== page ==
31% Drop out of ‘A’ level courses in the first year at a cost of £300m
According to the Policy Exchange, a Government Think Tank, 31% of new ‘A’ level students drop out within the first year. They conclude the cause of this misery for almost 100,000 young people is poor choice of course. Many believe vocational courses have less value. The statistics support this assessment with students who gain 5 GCSE passes adding £80,000 to their career earnings and those who pass 2 A levels making, on average, another £60,000. Is it really the fault of students choosing the wrong course that almost 1 in 3 drop out?
I’ve been teaching ‘A’ level students for 35 years and I beg to differ. My students arrive excited to be starting their ‘A’ level course. They feel energised to be studying the subjects they most enjoy and to have left those they enjoyed less behind. They enjoy working in smaller, much better motivated groups and the ‘college style’ collaborative teaching. The problem for some is that the year starts with an immediate and big step change in requirements and expectations.
In June the students were accomplished GCSE scholars brushing up their revision and on top of their game. In September, after a glorious summer of relaxation, they are expected to be ‘self-motivated’, ‘well-organised’, ‘resilient’, and ‘independent’ learners. These skills are not taught, they are not innate, but are an essential component of success at ‘A’ level.
The ‘A’ level courses start at a fast pace, there is much to cover in the first term. The clue is in the course title, the standard is Advanced level. I notice that as October turns in to November there are about half the students who are beginning to feel overwhelmed by the standard and the pace. They have previously been able to get by with being intelligent. Now they need to be intelligent with additional skills and attitude beyond those of their subject that they have simply not yet developed. Poor time management, inadequate organisation, or simply too little prioritisation quickly lead to falling behind, failing to understand and loss of confidence. Honestly, it’s not fun. The easy option is to give up. In most cases that’s a £60,000 bad decision.
Very sadly, there is no provision in our school system to support the students that get off to a poor start with ‘A’ level courses. It’s one of the reasons I founded the Community Schools. Our young people deserve better. I designed the ‘A’ Level Course Survival Boot Camp Day to help fresh but flagging ‘A’ level students to re-group, to re-visit and master the foundation concepts of their courses and to regain their confidence. The support of our experienced teachers, most of them heads of their subject department helps our new ‘A’ level students rediscover the excitement and confidence they had in the first week on their course and slowly lost over six or eight weeks without the necessary level of help with study skills. Students on our ‘Survival Day’ will have time to ask about the things they have missed or not understood and will have the chance to make sense of the foundation skills and knowledge that will support them through their two year ‘A’ level course. The bad news is, ‘A’ level does not get easier, the good news is, it does not get any harder, there is just more of it at the advanced level. Our focus on study skills and planning for success will make coping with the work very much more achievable.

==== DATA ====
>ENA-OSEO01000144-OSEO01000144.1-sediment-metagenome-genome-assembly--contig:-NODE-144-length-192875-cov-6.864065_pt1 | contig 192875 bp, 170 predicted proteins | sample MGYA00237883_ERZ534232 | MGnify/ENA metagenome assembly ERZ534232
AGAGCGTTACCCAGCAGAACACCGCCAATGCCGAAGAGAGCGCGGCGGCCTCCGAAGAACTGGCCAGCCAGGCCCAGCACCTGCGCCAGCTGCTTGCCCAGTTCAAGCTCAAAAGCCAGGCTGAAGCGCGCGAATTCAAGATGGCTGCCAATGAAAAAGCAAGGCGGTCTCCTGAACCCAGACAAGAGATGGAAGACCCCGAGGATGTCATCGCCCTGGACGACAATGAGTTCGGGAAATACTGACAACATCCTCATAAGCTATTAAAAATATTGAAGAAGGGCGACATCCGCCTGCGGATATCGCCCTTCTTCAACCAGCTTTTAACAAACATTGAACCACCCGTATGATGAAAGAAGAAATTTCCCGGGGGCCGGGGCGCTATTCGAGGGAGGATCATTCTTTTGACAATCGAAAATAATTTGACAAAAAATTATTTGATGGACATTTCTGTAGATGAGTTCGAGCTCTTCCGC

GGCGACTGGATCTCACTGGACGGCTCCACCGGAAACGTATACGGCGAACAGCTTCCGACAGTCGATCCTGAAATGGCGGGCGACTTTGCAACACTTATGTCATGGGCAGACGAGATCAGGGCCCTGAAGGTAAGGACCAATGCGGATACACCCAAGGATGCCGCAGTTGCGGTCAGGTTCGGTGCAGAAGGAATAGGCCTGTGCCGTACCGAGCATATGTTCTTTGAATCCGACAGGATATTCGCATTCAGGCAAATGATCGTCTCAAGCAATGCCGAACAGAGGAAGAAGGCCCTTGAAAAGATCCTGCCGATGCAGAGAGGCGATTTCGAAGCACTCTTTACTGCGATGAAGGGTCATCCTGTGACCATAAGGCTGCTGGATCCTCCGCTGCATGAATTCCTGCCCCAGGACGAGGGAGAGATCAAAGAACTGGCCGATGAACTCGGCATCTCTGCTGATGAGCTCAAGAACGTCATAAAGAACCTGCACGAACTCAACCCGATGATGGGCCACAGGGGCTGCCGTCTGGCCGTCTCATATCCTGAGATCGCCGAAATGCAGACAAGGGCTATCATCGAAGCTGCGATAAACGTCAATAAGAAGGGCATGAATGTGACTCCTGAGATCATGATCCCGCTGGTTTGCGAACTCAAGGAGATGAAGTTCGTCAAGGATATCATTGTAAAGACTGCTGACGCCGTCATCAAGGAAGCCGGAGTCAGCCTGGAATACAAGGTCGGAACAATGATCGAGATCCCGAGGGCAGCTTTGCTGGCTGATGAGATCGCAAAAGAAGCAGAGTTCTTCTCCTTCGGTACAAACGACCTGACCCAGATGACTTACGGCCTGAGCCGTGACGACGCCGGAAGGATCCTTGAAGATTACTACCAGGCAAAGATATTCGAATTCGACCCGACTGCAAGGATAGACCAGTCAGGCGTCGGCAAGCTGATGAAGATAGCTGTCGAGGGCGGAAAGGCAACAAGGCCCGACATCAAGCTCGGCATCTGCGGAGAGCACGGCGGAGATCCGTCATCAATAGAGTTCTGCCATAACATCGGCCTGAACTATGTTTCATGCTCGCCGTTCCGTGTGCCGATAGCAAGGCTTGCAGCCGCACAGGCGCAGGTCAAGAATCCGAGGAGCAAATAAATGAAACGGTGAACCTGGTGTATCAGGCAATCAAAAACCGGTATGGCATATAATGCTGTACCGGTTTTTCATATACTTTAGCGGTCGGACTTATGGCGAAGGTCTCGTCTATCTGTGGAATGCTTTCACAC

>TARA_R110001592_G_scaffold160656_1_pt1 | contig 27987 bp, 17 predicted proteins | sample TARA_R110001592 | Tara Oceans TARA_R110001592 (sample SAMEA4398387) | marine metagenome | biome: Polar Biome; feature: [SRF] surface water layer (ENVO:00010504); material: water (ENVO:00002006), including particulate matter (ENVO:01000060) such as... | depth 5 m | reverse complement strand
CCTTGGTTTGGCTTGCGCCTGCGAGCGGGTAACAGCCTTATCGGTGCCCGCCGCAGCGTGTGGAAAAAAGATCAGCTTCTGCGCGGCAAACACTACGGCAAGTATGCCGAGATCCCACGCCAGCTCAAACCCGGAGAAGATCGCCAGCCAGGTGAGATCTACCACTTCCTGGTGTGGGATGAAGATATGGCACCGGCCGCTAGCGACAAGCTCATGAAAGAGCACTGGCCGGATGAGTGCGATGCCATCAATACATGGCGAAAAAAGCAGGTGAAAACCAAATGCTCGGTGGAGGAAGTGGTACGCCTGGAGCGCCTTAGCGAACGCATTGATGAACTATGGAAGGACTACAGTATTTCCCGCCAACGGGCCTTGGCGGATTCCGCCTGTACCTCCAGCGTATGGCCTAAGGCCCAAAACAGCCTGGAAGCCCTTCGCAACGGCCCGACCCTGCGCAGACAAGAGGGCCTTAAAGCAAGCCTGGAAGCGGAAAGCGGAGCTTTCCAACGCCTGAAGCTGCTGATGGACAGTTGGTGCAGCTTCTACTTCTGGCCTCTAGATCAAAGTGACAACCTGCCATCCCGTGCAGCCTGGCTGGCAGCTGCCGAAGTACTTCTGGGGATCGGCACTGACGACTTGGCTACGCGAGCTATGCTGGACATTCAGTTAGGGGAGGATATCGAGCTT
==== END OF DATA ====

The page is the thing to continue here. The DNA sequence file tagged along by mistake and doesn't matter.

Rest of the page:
Community Schools offer ‘Survival Day’ boot camp support for a wide range of ‘A’ level courses which take place on October 24th at the Kesgrave Community Centre and October 25th at the Bury St Edmunds Farmers Club. For more information, or to simply book your place, please follow the link or give Claire a call on 07747 037441. Don’t be a drop out statistic, don’t walk away from £60,000, and please don’t try to struggle on without getting help. Your ‘A’ level course is very achievable and being successful is fun.